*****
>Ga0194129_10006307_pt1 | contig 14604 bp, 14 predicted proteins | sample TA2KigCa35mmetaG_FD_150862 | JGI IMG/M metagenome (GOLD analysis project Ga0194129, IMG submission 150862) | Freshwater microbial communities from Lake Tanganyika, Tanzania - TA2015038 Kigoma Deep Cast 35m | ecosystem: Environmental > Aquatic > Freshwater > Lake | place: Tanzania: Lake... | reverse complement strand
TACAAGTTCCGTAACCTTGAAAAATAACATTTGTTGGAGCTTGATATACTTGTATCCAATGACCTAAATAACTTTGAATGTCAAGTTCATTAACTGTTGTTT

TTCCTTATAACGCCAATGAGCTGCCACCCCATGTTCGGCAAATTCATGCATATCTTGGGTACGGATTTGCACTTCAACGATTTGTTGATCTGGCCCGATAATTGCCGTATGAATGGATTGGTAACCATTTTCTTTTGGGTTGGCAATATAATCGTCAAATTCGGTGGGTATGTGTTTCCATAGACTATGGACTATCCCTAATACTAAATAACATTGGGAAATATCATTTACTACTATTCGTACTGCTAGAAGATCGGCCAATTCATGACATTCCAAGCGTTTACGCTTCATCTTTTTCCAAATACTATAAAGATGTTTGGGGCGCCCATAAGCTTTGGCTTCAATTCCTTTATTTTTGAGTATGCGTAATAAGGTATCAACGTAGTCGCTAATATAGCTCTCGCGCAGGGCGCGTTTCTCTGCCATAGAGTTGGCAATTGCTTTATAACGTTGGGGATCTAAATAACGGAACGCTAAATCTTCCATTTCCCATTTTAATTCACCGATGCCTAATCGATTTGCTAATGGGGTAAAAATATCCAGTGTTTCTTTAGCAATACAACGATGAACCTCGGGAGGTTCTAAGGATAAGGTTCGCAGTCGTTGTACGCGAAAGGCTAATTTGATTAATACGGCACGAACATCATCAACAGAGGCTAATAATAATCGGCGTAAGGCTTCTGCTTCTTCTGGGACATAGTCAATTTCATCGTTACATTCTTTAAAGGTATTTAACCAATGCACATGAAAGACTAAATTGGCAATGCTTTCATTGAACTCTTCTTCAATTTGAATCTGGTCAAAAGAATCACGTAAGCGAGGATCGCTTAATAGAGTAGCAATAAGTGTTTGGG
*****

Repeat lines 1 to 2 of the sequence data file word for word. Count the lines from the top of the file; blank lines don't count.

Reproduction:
>Ga0194129_10006307_pt1 | contig 14604 bp, 14 predicted proteins | sample TA2KigCa35mmetaG_FD_150862 | JGI IMG/M metagenome (GOLD analysis project Ga0194129, IMG submission 150862) | Freshwater microbial communities from Lake Tanganyika, Tanzania - TA2015038 Kigoma Deep Cast 35m | ecosystem: Environmental > Aquatic > Freshwater > Lake | place: Tanzania: Lake... | reverse complement strand
TACAAGTTCCGTAACCTTGAAAAATAACATTTGTTGGAGCTTGATATACTTGTATCCAATGACCTAAATAACTTTGAATGTCAAGTTCATTAACTGTTGTTT